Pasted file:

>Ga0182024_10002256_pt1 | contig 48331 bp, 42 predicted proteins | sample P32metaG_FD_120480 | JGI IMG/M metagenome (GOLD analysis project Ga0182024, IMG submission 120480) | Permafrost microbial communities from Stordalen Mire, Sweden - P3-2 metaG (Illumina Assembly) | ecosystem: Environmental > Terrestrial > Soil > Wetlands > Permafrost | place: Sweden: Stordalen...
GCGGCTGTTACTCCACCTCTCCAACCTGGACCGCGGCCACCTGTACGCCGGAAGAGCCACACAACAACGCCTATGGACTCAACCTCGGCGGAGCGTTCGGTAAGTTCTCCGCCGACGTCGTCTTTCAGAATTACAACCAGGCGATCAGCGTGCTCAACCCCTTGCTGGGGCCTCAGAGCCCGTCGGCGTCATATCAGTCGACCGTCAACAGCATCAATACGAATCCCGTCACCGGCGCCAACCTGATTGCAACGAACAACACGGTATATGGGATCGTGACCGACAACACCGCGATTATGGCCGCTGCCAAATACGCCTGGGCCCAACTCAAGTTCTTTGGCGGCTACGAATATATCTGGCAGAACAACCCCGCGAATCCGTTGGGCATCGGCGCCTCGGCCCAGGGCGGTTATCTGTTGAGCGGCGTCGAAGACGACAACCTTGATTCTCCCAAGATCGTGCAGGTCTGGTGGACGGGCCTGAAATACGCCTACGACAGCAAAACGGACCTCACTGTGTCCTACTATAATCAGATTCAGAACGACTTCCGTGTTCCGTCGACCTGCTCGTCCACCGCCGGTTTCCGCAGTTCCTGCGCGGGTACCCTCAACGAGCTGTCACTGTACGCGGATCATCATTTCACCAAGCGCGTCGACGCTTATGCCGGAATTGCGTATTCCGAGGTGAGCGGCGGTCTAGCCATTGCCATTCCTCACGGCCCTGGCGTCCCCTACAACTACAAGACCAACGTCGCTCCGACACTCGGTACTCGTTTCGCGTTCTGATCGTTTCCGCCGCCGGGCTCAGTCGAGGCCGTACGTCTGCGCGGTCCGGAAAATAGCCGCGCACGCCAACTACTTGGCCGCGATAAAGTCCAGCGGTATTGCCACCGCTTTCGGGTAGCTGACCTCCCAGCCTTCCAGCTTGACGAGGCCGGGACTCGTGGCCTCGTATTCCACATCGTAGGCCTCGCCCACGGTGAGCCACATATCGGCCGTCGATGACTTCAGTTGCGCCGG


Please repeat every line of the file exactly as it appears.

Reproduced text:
>Ga0182024_10002256_pt1 | contig 48331 bp, 42 predicted proteins | sample P32metaG_FD_120480 | JGI IMG/M metagenome (GOLD analysis project Ga0182024, IMG submission 120480) | Permafrost microbial communities from Stordalen Mire, Sweden - P3-2 metaG (Illumina Assembly) | ecosystem: Environmental > Terrestrial > Soil > Wetlands > Permafrost | place: Sweden: Stordalen...
GCGGCTGTTACTCCACCTCTCCAACCTGGACCGCGGCCACCTGTACGCCGGAAGAGCCACACAACAACGCCTATGGACTCAACCTCGGCGGAGCGTTCGGTAAGTTCTCCGCCGACGTCGTCTTTCAGAATTACAACCAGGCGATCAGCGTGCTCAACCCCTTGCTGGGGCCTCAGAGCCCGTCGGCGTCATATCAGTCGACCGTCAACAGCATCAATACGAATCCCGTCACCGGCGCCAACCTGATTGCAACGAACAACACGGTATATGGGATCGTGACCGACAACACCGCGATTATGGCCGCTGCCAAATACGCCTGGGCCCAACTCAAGTTCTTTGGCGGCTACGAATATATCTGGCAGAACAACCCCGCGAATCCGTTGGGCATCGGCGCCTCGGCCCAGGGCGGTTATCTGTTGAGCGGCGTCGAAGACGACAACCTTGATTCTCCCAAGATCGTGCAGGTCTGGTGGACGGGCCTGAAATACGCCTACGACAGCAAAACGGACCTCACTGTGTCCTACTATAATCAGATTCAGAACGACTTCCGTGTTCCGTCGACCTGCTCGTCCACCGCCGGTTTCCGCAGTTCCTGCGCGGGTACCCTCAACGAGCTGTCACTGTACGCGGATCATCATTTCACCAAGCGCGTCGACGCTTATGCCGGAATTGCGTATTCCGAGGTGAGCGGCGGTCTAGCCATTGCCATTCCTCACGGCCCTGGCGTCCCCTACAACTACAAGACCAACGTCGCTCCGACACTCGGTACTCGTTTCGCGTTCTGATCGTTTCCGCCGCCGGGCTCAGTCGAGGCCGTACGTCTGCGCGGTCCGGAAAATAGCCGCGCACGCCAACTACTTGGCCGCGATAAAGTCCAGCGGTATTGCCACCGCTTTCGGGTAGCTGACCTCCCAGCCTTCCAGCTTGACGAGGCCGGGACTCGTGGCCTCGTATTCCACATCGTAGGCCTCGCCCACGGTGAGCCACATATCGGCCGTCGATGACTTCAGTTGCGCCGG